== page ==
Messius then led his men against Postumius, and the final, desperate engagement began:

  1. “Postumius, whose skull was fractured by a stone, was the only one who left the field.   However, [three seriously wounded officers] refused to retire while the battle was undecided:

  2. [Tubertus, who] was wounded in the shoulder;

  3. Fabius, [who] had his thigh almost pinned to his horse; and

  4. [Quinctius, who] had his arm cut off”, (History of Rome’, 4: 28: 2).


  1. ‘[Tubertus’] onslaught swept Messius and a band of the bravest youths ... to the Volscian camp, which had not yet been captured.   All the fighting now converged on this area.  The consul [Quinctius] pursued the scattered enemy as far as ... the camp and rampart, [while Tubertus] brought up his troops from another side.  ...

  2. There is a story that Quinctius] even hurled his standard into the stockade to make his soldiers keener in their assault, and that the first breach was made here as they tried to recover it. 

  3. Once the rampart was broken, Tubertus took the battle into the camp.

  4. At this point, the enemy everywhere began to throw down their arms and surrender”, (‘History of Rome’, 4: 29: 1-4).

According to Livy, after this victory:

  1. “...  all the [prisoners of war] were sold into slavery except the senators.  Part of the booty was returned to those of the Latins and Hernici who recognised their own property, and part was auctioned off by Tubertus.  Then, after putting Quinctius in charge of the camp, he returned in triumph to the City and abdicated his office”, (‘History of Rome’, 4: 29: 1-4).

Ovid, the Anniversary of the Battle, and Tubertus’ Triumph

Ovid recorded in his ‘Fasti’ that June 18th was the anniversary of the battle in which: 

  1. “... the Volsci and the Aequi [were] put to flight upon the plains ... of Algidus, where you, Tubertus, won a famous triumph over them ... [and] later rode victorious in a chariot drawn by snow-white horses”, (‘Fasti’, 6: 721-4, translated by James Frazer, referenced below, at p. 375).

Gary Forsythe (referenced below, at p. 242) observed that: 

  1. “Since this battle is the earliest one for which such an anniversary is recorded [in the surviving sources], ... it must have been of considerable significance ... In addition, it is worth noting that Ovid’s information must derive ultimately from pontifical records.”

In fact, this passage is one of five in Book 6 of the ‘Fasti’ that record the anniversaries of Roman battles:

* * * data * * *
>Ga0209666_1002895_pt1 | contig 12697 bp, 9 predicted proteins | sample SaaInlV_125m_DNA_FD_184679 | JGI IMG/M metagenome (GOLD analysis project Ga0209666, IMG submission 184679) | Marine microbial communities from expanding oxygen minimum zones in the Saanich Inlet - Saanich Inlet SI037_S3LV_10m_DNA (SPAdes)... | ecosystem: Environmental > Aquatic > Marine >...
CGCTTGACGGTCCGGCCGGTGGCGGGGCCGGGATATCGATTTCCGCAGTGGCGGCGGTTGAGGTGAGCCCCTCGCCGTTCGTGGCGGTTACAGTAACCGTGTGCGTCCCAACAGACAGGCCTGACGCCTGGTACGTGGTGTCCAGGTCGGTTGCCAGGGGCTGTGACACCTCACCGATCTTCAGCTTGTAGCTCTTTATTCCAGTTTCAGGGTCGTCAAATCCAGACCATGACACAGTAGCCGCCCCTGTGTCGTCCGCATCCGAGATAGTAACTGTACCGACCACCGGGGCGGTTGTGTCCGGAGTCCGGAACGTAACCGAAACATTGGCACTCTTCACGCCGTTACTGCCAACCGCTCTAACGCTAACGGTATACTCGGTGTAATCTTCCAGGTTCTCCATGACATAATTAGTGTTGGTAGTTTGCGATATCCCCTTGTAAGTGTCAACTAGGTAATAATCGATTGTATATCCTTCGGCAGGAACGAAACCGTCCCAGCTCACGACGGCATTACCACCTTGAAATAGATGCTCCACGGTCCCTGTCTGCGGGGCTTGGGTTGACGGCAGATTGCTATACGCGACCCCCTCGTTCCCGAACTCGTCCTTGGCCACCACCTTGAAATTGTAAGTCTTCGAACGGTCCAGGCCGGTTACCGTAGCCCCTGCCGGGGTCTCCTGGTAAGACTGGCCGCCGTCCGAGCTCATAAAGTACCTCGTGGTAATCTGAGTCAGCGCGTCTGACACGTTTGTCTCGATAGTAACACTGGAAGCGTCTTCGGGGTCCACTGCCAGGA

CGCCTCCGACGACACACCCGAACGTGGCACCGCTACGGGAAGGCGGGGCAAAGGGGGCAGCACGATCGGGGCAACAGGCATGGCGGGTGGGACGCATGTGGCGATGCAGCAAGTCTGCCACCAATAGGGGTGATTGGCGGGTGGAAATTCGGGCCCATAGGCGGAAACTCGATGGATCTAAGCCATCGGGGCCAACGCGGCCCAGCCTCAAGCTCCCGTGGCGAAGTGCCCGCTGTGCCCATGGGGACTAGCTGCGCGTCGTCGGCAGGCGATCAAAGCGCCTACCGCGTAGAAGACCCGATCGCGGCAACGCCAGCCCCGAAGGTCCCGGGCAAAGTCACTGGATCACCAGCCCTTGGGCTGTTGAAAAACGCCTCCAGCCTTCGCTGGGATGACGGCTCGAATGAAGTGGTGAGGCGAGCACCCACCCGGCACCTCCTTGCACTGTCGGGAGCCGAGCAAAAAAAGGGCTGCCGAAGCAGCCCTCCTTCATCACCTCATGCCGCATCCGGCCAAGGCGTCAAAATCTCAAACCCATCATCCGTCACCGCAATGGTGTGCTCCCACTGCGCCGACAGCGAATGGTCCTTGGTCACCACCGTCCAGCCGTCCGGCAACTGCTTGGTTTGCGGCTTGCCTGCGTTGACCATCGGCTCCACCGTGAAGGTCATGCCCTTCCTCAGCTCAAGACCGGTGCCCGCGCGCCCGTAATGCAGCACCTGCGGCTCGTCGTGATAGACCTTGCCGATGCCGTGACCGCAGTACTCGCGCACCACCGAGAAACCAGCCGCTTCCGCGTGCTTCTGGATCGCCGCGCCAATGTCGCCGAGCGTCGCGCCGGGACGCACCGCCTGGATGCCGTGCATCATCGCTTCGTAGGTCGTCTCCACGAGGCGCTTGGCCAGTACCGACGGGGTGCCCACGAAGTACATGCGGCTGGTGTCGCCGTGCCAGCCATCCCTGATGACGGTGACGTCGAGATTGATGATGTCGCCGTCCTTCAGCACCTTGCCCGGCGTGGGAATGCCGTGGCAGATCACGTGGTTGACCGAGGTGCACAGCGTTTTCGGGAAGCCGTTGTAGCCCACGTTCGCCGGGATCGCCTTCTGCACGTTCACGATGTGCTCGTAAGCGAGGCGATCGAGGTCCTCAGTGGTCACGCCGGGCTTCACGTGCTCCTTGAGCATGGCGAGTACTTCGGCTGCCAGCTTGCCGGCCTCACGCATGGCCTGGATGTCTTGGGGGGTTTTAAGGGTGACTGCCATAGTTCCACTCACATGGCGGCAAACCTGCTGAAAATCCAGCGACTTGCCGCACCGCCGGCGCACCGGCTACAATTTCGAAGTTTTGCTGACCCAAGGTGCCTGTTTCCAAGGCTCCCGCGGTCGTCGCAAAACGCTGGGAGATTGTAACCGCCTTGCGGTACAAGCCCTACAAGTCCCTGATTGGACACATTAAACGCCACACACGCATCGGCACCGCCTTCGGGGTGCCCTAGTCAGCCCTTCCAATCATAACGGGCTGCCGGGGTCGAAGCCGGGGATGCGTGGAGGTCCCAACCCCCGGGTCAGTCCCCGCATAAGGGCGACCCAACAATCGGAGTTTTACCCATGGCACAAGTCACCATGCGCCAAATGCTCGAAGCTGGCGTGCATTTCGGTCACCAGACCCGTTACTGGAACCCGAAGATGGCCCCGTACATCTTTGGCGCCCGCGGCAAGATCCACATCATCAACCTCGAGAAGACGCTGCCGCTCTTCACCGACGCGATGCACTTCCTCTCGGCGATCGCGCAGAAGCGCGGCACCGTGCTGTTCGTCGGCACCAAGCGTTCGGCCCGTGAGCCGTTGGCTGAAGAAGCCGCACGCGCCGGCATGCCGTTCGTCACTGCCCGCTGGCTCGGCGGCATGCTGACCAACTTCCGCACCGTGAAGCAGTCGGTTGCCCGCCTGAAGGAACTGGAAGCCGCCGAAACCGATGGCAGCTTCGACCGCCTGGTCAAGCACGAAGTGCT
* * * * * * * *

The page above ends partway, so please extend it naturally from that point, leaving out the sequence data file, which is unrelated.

1. 6: 461-8 (Vestalia, June 9th): anniversary of:

  2. the victory of D. Junius Brutus Callaicus over the Callici in Spain in 136 BC (after which he triumphed); and

  3. and the defeat and death of M. Licinius Crassus at the Battle of Carrhae in 53 BC (when the Parthians famously seized the Roman standards;

  4. 6: 563-8 (Matralia, June 11th): anniversary of the deaths of two Roman commanders in consecutive years during the Social War:

  5. P. Rutilius Lupus, who was killed by Vettius Scato on the Tolenus in 90 BC; and

  6. T. Didius, who was apparently killed in 89 BC (although his death in battle is not recorded in our other surviving sources);

  7. 6: 721-4 (June 18th): anniversary of Tubertus’ victory on the Algidus in 431 BC (after which he triumphed);

  8. 6: 765-8 (June 22nd): anniversary of the defeat and death of C. Flaminius at Lake Trasimene in 217 BC, at the start of the Second Punic War; and

  9. 6: 769-70 (June 23rd): anniversary of two Roman victories over the Carthaginians:

  10. the victory of Masinissa, a Roman ally, over the Carthaginian Syphax at Cirta in 203 BC, during the Third Punic War; and

  11. the death of Hasdrubal (Hannibal’s brother), which followed the Roman victory at the river Metaurus in 207 BC, during the Second Punic War.

It is, however unclear, at least to me, why Ovid chose to mention this particular anniversary, although it might be significant that:

  1. his concern here seems to be, not the victory itself, but Tubertus’ ‘famous triumph’; and

  2. he is our only surviving source for the claim that, on this occasion, Tubertus’ triumphal chariot was drawn by four white horses.

Livy first mention of white horses drawing a triumphal chariot in his description the triumph of M. Furius Camillus over the Veientines in 396 BC, when men:

  1. ... thought it tantamount to sacrilege that [he] was making himself the equal of Jupiter and Sol by using [white] horses.  This was the main reason that his triumph was considered to be more impressive than pleasing”, (‘History of Rome’), 5: 23: 5-6).

Livy seems to have believed that Camillus’ use of white horses in 396 BC was unprecedented, and both Plutarch (‘Life of Camillus’, 7: 1) and Cassius Dio (‘Roman History’, 6: 21) stated explicitly that this was the case.  It is possible that Ovid knew of an alternative tradition